like a time that I studied play per sport to Paris polls was not a popular in Japan and also not many people played a parent sport 20 or 25 years ago but this five years so many kids are studied to try to play passport in Japan. I think it was a because we are going to the host the Olympic and Paralympic in 2013 I was assembling years ago, Japan won the the hosting of Olympic peak after death. So, Japanese society have a big, big impact, especially on the parasport. After that we what parasport are our athletes on TV very often like a TV commercial, they use a power athlete very often, many people and many kids know about the parasport. In Japan, it is quite easy to reach parents both information than the time that I experienced.
I often say when I do talks that one of the things that impresses me most about Japan and the lead up to Tokyo 2020 was how strong the images of para athletes now in Japan, so when you watch TV commercials, they're incredibly powerful. and Japan has done an incredible job of promoting Paris for the media and you working with Joe Shimbun. I've done it. You know the fact you now have a role with Hokkaido Shimbun as a power sports advisor, that that very job is shows how much work Japan has done to promote sport for people with a disability.
I think it was a very successful like 10 years ago, and I won the silver medal in Vancouver. It's still non popular sport. Nowadays. Most of Japanese people know at basketball, or know at racing. Now butcher butcher is one of the most popular sports in Japan, kids in school. And then people in the company they experience the butcher very often. So through that experience that people can learn how the inclusion in the society is good. It was good said follow Japan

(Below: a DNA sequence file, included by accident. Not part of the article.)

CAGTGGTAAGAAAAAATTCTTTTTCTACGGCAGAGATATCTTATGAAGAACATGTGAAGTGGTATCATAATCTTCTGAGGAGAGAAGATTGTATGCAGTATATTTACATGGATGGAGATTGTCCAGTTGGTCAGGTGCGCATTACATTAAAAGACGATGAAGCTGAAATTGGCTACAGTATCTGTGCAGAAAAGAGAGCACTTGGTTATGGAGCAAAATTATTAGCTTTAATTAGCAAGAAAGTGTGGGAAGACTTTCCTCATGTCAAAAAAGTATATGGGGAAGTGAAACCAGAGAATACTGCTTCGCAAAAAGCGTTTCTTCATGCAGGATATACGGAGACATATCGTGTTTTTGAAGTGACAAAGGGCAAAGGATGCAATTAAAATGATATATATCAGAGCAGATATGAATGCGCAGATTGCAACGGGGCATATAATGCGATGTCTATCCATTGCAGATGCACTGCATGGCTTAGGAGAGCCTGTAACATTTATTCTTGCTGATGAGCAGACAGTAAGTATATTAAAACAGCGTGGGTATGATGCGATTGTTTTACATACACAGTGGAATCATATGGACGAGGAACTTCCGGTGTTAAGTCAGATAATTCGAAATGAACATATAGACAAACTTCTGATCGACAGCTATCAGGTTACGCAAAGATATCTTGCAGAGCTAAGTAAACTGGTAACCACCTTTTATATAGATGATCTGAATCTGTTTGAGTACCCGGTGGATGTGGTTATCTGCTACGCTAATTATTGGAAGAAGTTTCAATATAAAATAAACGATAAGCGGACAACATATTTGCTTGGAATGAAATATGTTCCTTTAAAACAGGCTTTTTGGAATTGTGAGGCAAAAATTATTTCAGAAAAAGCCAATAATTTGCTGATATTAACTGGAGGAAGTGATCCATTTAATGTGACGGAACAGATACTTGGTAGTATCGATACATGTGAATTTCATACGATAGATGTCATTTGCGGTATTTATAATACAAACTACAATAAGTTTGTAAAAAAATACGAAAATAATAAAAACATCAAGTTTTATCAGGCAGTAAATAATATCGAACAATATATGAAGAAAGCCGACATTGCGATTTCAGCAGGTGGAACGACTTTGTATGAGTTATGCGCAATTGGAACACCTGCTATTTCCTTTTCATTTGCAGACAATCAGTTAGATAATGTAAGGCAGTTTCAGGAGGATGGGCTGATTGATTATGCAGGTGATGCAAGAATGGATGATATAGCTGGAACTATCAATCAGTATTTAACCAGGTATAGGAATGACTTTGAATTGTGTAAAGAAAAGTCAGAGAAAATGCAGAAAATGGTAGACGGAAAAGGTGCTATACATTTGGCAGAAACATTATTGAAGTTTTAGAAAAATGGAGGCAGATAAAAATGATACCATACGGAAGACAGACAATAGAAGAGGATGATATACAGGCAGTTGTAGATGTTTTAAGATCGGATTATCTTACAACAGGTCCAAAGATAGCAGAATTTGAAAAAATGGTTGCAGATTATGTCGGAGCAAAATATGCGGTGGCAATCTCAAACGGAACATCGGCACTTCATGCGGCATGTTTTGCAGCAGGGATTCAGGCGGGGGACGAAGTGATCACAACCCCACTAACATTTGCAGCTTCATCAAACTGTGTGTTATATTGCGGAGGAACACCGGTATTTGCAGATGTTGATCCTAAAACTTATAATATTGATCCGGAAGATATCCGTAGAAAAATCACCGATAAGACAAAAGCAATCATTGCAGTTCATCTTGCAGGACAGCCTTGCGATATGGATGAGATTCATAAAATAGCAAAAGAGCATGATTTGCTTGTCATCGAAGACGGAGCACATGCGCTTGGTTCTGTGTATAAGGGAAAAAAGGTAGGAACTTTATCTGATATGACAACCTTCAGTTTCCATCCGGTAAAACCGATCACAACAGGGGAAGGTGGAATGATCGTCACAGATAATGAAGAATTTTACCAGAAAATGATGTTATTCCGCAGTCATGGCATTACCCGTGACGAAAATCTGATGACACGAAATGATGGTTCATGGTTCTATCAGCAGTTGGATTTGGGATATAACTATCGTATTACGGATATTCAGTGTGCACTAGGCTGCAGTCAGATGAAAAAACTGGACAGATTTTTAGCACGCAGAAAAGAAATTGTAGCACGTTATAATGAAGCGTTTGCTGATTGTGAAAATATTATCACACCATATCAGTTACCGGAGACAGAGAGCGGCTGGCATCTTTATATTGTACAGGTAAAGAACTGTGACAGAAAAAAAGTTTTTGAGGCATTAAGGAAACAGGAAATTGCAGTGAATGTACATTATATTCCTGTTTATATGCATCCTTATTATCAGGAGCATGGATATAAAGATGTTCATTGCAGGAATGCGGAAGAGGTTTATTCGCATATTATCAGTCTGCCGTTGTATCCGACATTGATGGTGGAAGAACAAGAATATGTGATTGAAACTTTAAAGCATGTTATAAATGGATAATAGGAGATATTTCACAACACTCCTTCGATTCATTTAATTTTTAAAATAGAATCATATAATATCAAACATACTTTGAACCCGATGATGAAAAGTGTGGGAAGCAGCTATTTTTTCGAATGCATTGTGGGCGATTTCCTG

as a parasport advisor, what do you advise on so what is your role actually within the newspaper?
I write the article every two months. And I introduce the you know what kind of the sports are doing in Hokkaido. Also the I write about the history of a politic or address things about the power movement. And also I tried to going to get a new information about the passport and that it gives me a new network about the passport and I need to reduce those information to
the people say you are now part of Japan's push to increase the profile the parasport and to make it as popular as possible.
Yeah. And also, I went to the parent channel olimpik, two years ago, now two years ago as media, I think it was first media as a Paralympian in Japan, I wrote an article and I had some interview to Japanese the athlete, I tried to introduce the Olympic as a beauty of the parent athlete. I think it was different from the like appropriator writer, though I was what's a pretty nice time
for me. Fantastic. And you're still breaking, you're still doing new things to the first podcast, I believe. Is that right? This is your first time podcasting in English.
Yeah, of course. I think. Not. I'm not living in this. So please, I have not experienced of the podcast in Japan.
You might history for us. I think on so many fronts. It's been it's been an absolute pleasure to hear your story to share your inspirational journey. We have a few questions which we traditionally ask our guests. So I'm going to hand
over to Mike, this is your chance to promote to promote Japan for everyone out there. So the first question is, can you recommend somewhere for the listeners to visit in Japan? Oh,
summer. Yeah, we have many good places to visit like Kyoto, Osaka, Tokyo, of course, Hokkaido. But I recommend you to visit like Japanese cultural place, like a sumo Kabuki festival. I think they are very
unique. Fantastic. If you were to give us one one city or one town, the best place you could do that. Where would it be? Of course
I think Kyoto it's a very Japanese city. They have all shrine temple. Nice place. Okay, fantastic. I
mean, I see Kyoto several times and it's it is just a beautiful place.